A Navy SEAL, who is getting involved in freediving, recently asked me if he could get decompression sickness (DCS) if he freedived after scuba diving. It’s a good question. I’ve read discussions on this subject and have tossed the idea about with extreme freedivers in the past. But before answering the SEAL’s question, I wanted to consult with one of my valued advisors, Divers Alert Network’s (DAN) Research Director, Dr. Neal Pollock.
Dr. Pollock provided a helpful article to me which is now available on the DiveWise site, and I encourage you to read it. The question is: Can repeated freedive descents and ascents change the ultimate destination of venous gas emboli (VGE) which might be present in the blood following scuba diving, increasing a freediver’s risk for DCS?
Before answering that question we must ask is it possible for freedivers to experience DCS at all? In a single extreme freedive, this seems unlikely, according to the scientists who studied hypothetical scenarios in which this might occur. However, if there are many repeated freedives with short surface intervals, this could, in theory, produce DCS. Nonetheless, reports of bubbles observed in breath-hold divers have been very few. DCS-like symptoms in breath-hold divers have been reported, but the causes are difficult to pinpoint and may involve pre-existing medical conditions, and not necessarily DCS.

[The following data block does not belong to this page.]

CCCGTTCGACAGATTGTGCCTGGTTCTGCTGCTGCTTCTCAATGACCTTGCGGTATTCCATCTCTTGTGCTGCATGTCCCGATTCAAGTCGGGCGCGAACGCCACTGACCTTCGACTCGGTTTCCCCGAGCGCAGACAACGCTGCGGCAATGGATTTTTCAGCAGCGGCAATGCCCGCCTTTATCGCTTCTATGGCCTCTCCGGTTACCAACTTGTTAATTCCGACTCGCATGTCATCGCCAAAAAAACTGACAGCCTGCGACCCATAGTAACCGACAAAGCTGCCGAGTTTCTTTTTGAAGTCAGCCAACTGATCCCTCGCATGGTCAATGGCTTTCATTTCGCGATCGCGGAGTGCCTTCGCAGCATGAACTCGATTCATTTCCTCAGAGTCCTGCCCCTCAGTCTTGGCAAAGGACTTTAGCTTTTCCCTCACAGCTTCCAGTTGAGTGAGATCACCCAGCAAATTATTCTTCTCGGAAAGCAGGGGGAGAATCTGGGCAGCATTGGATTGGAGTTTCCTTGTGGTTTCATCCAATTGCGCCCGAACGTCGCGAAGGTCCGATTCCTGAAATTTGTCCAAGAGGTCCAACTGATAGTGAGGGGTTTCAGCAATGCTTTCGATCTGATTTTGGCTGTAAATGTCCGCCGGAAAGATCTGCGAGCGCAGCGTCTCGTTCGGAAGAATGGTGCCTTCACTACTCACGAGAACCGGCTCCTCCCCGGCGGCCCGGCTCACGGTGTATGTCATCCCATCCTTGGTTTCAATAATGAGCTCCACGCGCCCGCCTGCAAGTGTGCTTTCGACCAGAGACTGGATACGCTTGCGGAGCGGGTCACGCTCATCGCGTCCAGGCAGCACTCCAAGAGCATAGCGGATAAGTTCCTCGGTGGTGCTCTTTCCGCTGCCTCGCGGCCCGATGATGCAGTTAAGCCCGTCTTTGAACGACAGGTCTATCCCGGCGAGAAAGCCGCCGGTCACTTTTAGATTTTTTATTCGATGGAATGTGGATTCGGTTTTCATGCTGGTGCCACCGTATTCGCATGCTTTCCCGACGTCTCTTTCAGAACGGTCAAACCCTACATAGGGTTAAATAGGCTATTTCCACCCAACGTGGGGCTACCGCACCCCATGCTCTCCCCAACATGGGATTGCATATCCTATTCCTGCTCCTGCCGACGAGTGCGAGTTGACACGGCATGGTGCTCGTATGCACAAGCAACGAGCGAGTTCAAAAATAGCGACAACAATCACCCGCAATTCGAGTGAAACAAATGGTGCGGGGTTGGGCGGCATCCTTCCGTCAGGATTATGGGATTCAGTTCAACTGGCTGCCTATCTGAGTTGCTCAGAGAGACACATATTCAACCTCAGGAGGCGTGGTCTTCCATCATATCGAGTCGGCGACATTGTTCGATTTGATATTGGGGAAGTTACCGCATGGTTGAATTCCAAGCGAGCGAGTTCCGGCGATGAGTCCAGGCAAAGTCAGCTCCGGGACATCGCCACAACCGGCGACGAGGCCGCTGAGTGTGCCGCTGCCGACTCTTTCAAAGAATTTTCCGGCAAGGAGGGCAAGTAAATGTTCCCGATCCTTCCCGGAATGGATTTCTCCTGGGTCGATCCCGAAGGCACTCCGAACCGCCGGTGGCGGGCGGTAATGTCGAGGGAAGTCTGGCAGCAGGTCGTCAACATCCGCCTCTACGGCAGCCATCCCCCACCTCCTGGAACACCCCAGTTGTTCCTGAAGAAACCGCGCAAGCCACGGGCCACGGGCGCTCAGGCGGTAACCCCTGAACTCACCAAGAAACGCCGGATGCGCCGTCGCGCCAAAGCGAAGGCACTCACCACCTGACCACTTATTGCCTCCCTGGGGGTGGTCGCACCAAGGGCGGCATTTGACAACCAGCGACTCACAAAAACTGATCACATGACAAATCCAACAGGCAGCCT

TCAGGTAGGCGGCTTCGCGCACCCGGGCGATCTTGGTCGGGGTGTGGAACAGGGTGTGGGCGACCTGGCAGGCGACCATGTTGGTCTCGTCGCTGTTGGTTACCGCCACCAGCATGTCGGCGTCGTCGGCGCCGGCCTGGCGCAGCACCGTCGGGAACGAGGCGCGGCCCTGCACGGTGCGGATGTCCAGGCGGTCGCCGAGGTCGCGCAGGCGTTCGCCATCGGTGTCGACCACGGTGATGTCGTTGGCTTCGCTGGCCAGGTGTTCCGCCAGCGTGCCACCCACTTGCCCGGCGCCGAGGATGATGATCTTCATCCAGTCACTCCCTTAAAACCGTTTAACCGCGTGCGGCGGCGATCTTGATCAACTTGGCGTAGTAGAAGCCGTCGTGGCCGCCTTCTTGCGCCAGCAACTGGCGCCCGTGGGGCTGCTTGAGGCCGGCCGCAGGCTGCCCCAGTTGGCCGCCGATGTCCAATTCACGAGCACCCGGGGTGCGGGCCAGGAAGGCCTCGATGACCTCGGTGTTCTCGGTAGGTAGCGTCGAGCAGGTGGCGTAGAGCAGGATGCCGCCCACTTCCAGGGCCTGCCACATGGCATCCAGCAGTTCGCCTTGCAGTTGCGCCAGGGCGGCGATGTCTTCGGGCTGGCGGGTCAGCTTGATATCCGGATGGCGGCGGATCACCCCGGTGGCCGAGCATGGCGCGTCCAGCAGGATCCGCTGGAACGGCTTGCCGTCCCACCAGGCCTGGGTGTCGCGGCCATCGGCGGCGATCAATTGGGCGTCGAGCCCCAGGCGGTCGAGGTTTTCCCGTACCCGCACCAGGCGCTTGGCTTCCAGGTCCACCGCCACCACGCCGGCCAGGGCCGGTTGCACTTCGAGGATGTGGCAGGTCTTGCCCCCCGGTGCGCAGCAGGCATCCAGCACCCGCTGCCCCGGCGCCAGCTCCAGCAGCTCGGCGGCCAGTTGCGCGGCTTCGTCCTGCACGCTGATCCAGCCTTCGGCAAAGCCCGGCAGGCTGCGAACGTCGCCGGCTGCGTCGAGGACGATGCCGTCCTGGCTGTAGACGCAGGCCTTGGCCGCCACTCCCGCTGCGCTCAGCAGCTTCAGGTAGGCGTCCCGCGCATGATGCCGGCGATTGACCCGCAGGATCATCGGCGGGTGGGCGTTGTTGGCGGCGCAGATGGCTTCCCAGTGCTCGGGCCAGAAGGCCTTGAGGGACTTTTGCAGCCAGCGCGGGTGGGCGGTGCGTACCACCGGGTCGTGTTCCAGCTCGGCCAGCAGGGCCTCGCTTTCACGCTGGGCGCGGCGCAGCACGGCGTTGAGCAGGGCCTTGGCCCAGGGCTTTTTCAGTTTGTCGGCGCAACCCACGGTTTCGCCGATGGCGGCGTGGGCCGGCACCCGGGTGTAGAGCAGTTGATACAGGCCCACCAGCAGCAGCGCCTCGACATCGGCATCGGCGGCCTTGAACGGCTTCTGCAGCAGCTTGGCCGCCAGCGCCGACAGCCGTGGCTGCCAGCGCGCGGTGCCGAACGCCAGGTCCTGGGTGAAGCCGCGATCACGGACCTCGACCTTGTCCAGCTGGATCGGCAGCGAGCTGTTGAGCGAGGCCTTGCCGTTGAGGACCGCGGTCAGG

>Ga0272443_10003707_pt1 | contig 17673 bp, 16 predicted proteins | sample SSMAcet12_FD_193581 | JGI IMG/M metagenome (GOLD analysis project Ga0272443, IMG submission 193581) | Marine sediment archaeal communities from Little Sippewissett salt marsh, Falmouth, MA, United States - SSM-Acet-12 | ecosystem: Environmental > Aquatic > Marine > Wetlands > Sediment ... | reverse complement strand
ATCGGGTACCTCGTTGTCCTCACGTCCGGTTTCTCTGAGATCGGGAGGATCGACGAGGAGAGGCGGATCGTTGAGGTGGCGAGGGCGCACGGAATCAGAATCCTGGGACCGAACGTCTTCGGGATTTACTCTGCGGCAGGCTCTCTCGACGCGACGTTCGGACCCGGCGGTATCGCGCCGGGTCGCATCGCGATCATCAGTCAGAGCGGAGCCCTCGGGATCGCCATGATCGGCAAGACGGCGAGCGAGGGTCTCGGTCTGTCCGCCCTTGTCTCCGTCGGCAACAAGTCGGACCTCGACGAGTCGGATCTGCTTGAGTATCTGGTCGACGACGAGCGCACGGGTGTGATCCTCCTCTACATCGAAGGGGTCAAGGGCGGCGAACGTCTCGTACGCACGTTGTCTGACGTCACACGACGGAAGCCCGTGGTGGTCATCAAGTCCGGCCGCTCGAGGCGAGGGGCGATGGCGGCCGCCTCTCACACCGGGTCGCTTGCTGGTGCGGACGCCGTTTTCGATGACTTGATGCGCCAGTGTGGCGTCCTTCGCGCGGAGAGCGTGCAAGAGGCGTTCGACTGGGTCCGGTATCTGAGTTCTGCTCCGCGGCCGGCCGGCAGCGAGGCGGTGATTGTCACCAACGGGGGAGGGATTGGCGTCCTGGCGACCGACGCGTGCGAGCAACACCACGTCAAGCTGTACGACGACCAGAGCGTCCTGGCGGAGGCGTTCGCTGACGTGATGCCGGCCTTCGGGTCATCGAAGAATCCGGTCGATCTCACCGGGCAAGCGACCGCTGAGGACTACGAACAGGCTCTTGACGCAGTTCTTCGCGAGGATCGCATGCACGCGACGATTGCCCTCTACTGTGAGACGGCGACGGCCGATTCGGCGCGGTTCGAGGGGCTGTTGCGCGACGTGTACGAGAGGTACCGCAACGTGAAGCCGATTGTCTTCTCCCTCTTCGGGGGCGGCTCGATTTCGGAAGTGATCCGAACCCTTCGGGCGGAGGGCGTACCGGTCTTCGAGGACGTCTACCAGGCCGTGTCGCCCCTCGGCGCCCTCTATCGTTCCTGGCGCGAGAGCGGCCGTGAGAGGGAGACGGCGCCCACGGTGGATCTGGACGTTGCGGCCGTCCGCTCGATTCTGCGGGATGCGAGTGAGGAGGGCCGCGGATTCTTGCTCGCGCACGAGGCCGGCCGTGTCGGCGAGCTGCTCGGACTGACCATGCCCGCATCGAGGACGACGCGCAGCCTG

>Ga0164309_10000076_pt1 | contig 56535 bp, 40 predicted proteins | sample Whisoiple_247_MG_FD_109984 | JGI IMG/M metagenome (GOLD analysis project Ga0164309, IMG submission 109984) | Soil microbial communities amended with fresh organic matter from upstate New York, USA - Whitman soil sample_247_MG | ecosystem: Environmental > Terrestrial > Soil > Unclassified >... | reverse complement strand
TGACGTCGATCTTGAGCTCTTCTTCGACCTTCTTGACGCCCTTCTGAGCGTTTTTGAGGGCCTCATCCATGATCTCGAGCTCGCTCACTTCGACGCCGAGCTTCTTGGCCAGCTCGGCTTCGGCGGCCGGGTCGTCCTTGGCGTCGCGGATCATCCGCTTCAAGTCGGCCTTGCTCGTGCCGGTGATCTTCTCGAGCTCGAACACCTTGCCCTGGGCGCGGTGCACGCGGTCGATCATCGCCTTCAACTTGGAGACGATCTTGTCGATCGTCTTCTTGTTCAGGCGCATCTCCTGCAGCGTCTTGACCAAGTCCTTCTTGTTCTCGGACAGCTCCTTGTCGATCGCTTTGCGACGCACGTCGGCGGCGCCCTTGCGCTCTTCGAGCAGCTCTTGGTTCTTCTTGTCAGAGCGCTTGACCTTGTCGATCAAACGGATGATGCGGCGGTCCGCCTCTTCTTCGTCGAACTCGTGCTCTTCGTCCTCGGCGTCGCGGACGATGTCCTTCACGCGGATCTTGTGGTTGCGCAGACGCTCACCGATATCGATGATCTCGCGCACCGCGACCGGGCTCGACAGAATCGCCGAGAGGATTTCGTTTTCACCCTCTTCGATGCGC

When attempts were made to model the risk of DCS for breath-hold divers, it was found to be negligible for dives to depths of less than 330 feet. The risk is likely very low for most freedivers. Additionally, the evidence for the risk of DCS, if one engages in breath-hold diving after scuba diving, is scarce.
To quote Dr. Pollock, “Compressed-gas diving prior to freediving certainly increases the theoretical risk [of DCS]. High tissue concentrations of inert gas after compressed-gas dives could make the impact of the freediving important. While no experimental evidence exists, bubbles produced following the compressed-gas dive could migrate to more sensitive tissue when transiently compressed by the freedive. Similarly, the physiological stress of freediving could enhance pulmonary shunting, potentially increasing the risk or frequency of bubbles entering arterial circulation. The hazard might be greatest in the first part of the freedive when both bubble size and physical effort would be relatively high or at the end of the freedive if augmented shunting continued. Again, though, there is no evidence of these factors causing injury. Studying a relatively rare event like DCS is difficult; studying a second rare event on top of the first is much more difficult.”
For a more in-depth look at this topic, I encourage you to read the full article Could Breath-Hold Diving after Scuba Cause Decompression Sickness? by Petar Denoble, which includes an interesting discussion with Dr. Neal Pollock and Dr. Robert Wong.